How I became a substance misuse nurse

Substance misuse nurse Ishbel Straker
Ishbel Straker

Making a positive change to someone’s life has been a motivating force for Substance misuse nurse Ishbel Straker, national head of nursing for substance misuse and public health at Turning Point

I never thought I would become a substance misuse nurse – law was my initial career choice. But during my training to become a barrister I worked on a dementia ward to pay for my tuition fees. That was when I began to realise that I couldn’t envisage doing anything else.

I studied mental health nursing at the University of Central Lancashire and during my course I began to plan for the future. I knew I would be moving to London and wanted to gain some substance misuse experience.

I requested my elective placement be within this setting and went thinking, ‘I’m not going to like this.’ How wrong could I have been! From the first day I stepped into Skelmersdale alcohol service my career pathway changed and I never looked back.

It was a combination of the client group and the people I worked with. My mentor was very influential, as was the team he worked with. It was a small community service but their passion for clients taking responsibility and being the masters of their own destiny was infectious. It was simple and so effective.

Once qualified, I went into work in a number of NHS community services in the north and then moved to London, where I worked in my first non-statutory service. It was another pivotal moment when my eyes were opened to non-NHS services that are doing an amazing job for their clients, and I went on to work in a number of these organisations, both inpatient and community. I gained my V300 and practised as an independent prescriber within each role.

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I came to Turning Point in 2014 as a nurse manager within a newly contracted integrated service. It was an exciting time as we had the opportunity to shape a service and I learned some important lessons, including how to manage new contracts with existing staff and clients. Acknowledging people’s abilities and tapping into existing ways of working is essential.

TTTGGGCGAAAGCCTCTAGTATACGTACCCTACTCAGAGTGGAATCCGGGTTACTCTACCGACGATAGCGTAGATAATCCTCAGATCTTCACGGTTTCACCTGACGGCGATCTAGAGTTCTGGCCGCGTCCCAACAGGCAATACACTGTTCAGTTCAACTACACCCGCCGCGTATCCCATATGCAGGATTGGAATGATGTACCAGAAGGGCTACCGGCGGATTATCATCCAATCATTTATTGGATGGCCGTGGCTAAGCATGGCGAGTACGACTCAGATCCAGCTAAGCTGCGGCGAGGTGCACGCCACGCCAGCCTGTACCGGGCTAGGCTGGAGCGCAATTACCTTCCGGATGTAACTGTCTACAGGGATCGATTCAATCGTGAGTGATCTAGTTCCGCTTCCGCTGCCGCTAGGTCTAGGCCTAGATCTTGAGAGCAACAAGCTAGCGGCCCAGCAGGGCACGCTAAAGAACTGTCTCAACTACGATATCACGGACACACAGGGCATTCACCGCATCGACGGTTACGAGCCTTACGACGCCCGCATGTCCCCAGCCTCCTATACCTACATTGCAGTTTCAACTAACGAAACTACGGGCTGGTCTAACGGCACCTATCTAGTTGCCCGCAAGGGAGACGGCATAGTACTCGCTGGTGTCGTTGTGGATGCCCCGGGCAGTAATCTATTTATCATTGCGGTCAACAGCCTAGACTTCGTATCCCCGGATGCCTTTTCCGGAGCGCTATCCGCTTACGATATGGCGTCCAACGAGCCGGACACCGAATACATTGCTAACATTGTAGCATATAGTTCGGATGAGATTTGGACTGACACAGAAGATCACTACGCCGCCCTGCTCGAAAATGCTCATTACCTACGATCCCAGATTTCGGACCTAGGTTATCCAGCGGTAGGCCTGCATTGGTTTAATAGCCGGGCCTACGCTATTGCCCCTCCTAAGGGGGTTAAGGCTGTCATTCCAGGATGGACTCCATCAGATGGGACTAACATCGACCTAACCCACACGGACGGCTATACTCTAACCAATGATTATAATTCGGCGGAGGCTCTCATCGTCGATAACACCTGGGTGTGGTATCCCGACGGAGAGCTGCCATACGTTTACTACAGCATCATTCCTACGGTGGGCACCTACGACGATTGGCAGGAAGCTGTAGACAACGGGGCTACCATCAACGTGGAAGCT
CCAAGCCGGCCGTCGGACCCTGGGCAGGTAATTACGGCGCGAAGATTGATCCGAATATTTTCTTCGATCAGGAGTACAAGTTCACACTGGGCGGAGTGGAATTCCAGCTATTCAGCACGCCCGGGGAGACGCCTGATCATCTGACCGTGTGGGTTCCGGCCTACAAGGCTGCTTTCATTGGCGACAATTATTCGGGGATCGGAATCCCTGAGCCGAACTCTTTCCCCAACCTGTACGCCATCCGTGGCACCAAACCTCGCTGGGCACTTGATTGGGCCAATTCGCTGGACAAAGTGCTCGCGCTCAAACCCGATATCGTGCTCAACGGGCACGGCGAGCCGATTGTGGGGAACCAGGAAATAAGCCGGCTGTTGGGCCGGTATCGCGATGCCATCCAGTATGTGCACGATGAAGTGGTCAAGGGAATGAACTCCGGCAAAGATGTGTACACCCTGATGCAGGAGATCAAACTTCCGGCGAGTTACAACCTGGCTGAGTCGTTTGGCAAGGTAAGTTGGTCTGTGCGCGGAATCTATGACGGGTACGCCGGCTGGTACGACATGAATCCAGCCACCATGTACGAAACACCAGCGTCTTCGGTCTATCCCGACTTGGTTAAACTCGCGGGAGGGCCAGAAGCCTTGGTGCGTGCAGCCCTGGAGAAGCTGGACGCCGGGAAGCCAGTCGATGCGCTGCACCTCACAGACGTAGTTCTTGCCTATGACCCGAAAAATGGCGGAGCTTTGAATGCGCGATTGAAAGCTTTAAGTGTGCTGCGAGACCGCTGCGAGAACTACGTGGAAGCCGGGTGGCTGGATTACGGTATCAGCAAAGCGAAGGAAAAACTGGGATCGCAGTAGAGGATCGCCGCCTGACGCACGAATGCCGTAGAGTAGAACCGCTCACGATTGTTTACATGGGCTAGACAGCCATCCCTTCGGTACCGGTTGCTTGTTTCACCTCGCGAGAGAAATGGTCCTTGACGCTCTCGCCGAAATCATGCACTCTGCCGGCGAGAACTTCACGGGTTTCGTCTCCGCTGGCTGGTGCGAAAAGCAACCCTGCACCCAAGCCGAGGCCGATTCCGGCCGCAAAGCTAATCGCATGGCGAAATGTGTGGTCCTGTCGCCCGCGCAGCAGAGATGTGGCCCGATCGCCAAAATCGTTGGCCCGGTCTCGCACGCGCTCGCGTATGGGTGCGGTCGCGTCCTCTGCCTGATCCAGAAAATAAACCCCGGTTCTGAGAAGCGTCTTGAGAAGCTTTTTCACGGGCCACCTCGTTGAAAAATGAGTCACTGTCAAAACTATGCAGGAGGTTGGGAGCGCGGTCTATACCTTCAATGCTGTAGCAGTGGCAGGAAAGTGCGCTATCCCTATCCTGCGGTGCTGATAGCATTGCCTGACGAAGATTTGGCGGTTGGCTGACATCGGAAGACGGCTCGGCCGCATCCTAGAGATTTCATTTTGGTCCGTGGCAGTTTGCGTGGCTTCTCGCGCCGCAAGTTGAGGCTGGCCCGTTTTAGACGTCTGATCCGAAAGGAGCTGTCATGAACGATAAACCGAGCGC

When the role of head of nursing was advertised, I went for it. My reasons for applying were my passion for addiction nursing and my disappointment at where it has gone over the years. Nurses have become disempowered and lost their identity because of the tendering process, but I feel strongly that they must be able to provide the broad skills they have to service users – they deserve the best that we can give them.

Addiction nursing in 2016 is a very different job compared to ten years ago. There have been many changes and the profession has been reformed numerous times. However, the time has come for addiction nurses to find their voice, and with it their value. I’m an active member of the Substance Misuse National Prescribers Forum and The Royal College of Nursing, and a board member of ANSA. Update (October 2019), ANSA has now become the UK chapter of IntNSA the International Nurses Society on Addictions.

I meet regularly with my ten nurse managers to discuss and ensure high quality care is being provided and see how we can make improvements. Part of my role is to support the next generation of nurses in having an understanding of addictions, and I have regular contact with local universities setting up links and pathways for students and preceptors.

I really enjoy what I do because no day is ever the same. I could be in London or Manchester attending business planning or clinical meetings, or I might be visiting one of our services, linking with the nurse manager, operational manager and clinical lead. At one of these visits, I may observe some clinical practice and ensure compliance through auditing a clinical area, notes or care plans. As an Independent nurse prescriber, I might have a clinic booked which is one of my favourite things to do.

I also attend conferences and work with a number of national nursing organisations that deal with addictions, developing wider policies and standards. I work very closely with our medical director and we align our decisions with the clinical team.

In all of this, the most important thing to me is client care and my motivation is providing services that I would be happy for my loved ones to attend. My sole purpose as a nurse is to make a difference, no matter the size of the difference. This remains my driving force – I want to be an intrinsic part of a positive change in someone’s life.

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  1. Well done Ishbel, very inspiring message.

    Iam final year Learning Disability Nursing student, how can I become substance misuse nurse

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